The Vita Nuova makes it clear that Dante took himself extremely seriously as a lover. In our post-Romantic times we might regard his attitudes and actions differently. To lighten the mood, try this!

After the death of Beatrice Dante renews himself through the study of philosophy, turning to Boethius and Cicero for consolation. He marries, gets involved in politics, then falls from grace and is exiled. As Sinclair comments, during this period he lapsed from the devout idealism of his youth into worldly preoccupations and moral permissiveness. We cannot know how low he sank, but it was low enough for him to judge himself harshly for it in later life.

Now back to the earthly paradise. In his distress at the sight of Beatrice, Dante turns in search of Virgil. But his guide and comforter is no longer there:

Dante must deal with Beatrice as an adult, without the protection of an external father figure. He bursts into tears, but Beatrice tells him not to mourn Virgil’s departure and that there are other reasons why he should be weeping. She challenges him to look her in the eyes and scolds him, miserable sinner that he is, for his presumption in scaling the mountain:

He cannot face her and averts his gaze. Then comes the moment of truth:

Dante and Beatrice, beside Lethe. By John William Waterhouse (1849–1917)

The stream of forgetfulness, Lethe, lies between Dante and his beloved. But because he has not yet immersed himself in it, it can only mirror back at him all his shortcomings. The whole of his unredeemed self is felt in one awful moment, as on the Day of Judgement. Once again the tears come, this time uncontrollably:

In front of the whole procession, Beatrice berates him:

In other words, when a gifted man goes to the bad, the results are much worse than when a lesser man errs. Beatrice adds: ‘For a time I sustained him with my countenance’, but after she dies,

She tried to call him back, but he was too far gone to respond to her influence. Hence the need to send Virgil to begin the task of restoring his reason by showing him hell:

Beatrice lets up a little and asks him what he thinks. He cannot but agree with her account, murmuring his assent before once again breaking down in tears:

He confesses that false pleasures had indeed turned him away from her soon after her death. Again she reproaches him, saying that her beauty should instead have prompted him to renewed pursuit of spiritual reality.

Beatrice had challenged him to stand before her as an adult, but now he is shamed like a child:

She commands him to look up and she appears more beautiful than ever before, surpassing her former self. His self-reproach – “the nettle of remorse” – hits him so hard that he faints, bringing this extraordinary encounter to a close.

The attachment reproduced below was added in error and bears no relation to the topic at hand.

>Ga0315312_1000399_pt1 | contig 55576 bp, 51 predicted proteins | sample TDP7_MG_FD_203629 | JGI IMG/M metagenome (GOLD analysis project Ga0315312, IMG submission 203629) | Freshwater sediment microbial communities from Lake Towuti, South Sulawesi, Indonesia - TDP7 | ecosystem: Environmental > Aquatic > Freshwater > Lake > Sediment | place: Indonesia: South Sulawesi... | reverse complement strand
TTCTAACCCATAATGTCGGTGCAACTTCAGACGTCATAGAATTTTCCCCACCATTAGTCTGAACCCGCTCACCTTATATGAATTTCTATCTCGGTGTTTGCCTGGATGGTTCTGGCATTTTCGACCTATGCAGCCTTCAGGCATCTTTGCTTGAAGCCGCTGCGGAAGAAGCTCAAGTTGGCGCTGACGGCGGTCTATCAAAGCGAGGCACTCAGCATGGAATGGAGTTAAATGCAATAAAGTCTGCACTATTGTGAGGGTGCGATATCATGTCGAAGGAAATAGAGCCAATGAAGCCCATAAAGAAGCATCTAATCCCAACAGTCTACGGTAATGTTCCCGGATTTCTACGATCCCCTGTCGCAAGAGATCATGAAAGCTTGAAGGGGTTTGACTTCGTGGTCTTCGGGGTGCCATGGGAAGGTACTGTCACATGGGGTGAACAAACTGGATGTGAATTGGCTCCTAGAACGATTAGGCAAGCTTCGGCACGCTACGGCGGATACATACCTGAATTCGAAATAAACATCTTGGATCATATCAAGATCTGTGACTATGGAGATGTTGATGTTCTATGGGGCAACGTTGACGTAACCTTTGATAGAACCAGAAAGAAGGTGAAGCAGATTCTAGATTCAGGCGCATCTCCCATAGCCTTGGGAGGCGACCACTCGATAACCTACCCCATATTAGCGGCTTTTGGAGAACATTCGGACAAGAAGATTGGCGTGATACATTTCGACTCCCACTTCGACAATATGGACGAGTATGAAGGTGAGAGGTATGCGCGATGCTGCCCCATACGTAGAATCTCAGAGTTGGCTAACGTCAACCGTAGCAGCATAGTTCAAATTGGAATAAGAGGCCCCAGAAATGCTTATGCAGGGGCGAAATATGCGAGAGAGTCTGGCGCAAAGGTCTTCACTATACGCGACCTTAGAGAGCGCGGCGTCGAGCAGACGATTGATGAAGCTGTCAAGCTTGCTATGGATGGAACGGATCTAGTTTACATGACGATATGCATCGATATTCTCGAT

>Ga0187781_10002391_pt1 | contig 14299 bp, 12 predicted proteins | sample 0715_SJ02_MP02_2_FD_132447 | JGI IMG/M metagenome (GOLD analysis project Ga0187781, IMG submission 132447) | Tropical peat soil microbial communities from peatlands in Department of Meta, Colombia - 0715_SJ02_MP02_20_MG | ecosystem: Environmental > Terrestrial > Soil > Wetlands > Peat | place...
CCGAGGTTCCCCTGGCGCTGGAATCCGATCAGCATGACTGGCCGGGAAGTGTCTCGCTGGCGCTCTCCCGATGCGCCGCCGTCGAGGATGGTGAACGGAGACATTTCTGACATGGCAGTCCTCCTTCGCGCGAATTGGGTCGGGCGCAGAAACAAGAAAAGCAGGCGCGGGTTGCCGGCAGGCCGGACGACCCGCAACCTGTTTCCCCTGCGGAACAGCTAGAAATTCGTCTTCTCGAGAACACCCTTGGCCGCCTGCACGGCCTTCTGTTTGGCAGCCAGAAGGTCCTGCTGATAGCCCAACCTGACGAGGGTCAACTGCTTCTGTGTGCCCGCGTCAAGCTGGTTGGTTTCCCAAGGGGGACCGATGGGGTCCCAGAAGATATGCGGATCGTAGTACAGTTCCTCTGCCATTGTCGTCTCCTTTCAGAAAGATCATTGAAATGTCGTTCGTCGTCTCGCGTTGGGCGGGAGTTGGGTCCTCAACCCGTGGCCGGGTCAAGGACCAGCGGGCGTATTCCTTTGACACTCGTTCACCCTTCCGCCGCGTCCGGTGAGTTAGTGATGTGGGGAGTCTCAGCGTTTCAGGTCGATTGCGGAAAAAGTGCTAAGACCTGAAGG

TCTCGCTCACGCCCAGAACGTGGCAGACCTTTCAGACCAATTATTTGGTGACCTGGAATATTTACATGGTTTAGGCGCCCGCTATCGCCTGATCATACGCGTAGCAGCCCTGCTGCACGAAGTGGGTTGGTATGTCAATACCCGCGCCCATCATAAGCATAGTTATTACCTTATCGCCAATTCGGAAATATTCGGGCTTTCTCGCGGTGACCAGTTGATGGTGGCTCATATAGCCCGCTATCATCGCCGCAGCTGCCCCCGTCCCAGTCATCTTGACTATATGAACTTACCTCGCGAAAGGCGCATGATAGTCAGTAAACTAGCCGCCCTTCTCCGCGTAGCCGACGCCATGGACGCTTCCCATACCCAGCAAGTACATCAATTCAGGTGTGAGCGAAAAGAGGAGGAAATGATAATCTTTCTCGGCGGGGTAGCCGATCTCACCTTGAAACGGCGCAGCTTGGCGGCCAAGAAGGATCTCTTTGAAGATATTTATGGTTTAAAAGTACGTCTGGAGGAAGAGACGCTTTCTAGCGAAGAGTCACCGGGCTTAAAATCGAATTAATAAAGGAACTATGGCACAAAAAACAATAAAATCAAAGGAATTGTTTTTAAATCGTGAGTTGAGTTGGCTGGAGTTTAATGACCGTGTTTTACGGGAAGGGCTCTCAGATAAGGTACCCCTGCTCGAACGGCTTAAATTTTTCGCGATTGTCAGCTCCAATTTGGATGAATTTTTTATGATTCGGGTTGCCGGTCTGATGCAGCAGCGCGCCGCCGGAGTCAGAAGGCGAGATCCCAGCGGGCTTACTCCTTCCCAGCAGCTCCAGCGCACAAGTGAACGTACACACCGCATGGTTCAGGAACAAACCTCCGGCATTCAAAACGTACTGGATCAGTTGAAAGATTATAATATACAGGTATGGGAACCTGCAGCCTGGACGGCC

Beatrice in her chariot by Carl Wilhelm Friederich Oesterley(1805–1891)

Throughout the Vita Nuova Dante uses adjectives such as “courteous”, “gentle” and “noble” to describe Beatrice. But that is not at all the woman we meet in the earthly paradise, who is confrontational, angry, jealous even. She completely destroys him!

In conclusion, let’s turn to the Vita Nuova’s final section. Dante ends the story of his early love for Beatrice by deciding:

“… not to write more concerning this blessed lady, until such time as I am able to treat more worthily of her. And to attain this, I strive as hard as I can; and this she knows well. And if it be pleasing to Him through whom all things have their life, that my life last some few years more, I hope to say of her things that were never yet written of any woman.”

The poet’s powerful autobiographical account of their tempestuous meeting in the earthly paradise marks his start on that great undertaking. In the Paradiso – his great song of praise to Beatrice – Dante will go much further, pushing language to new limits in his efforts to “limn her loveliness”.

Greeting of Beatrice (detail) by Rossetti (1859-1863)

Genius lines:
(1) D’antico amor sentì la gran potenza. They say we never get over our first love. Certainly, Dante never did.

(2) Guardaci ben! Ben son, ben son Beatrice. In this famous line Beatrice challenges Dante to look her in the face, to see her as she is – simultaneously a divine revelation and a strong creature of flesh and blood. On this first occasion he fails; gradually, in the Paradiso, he will become able to endure her smile, to look into her eyes.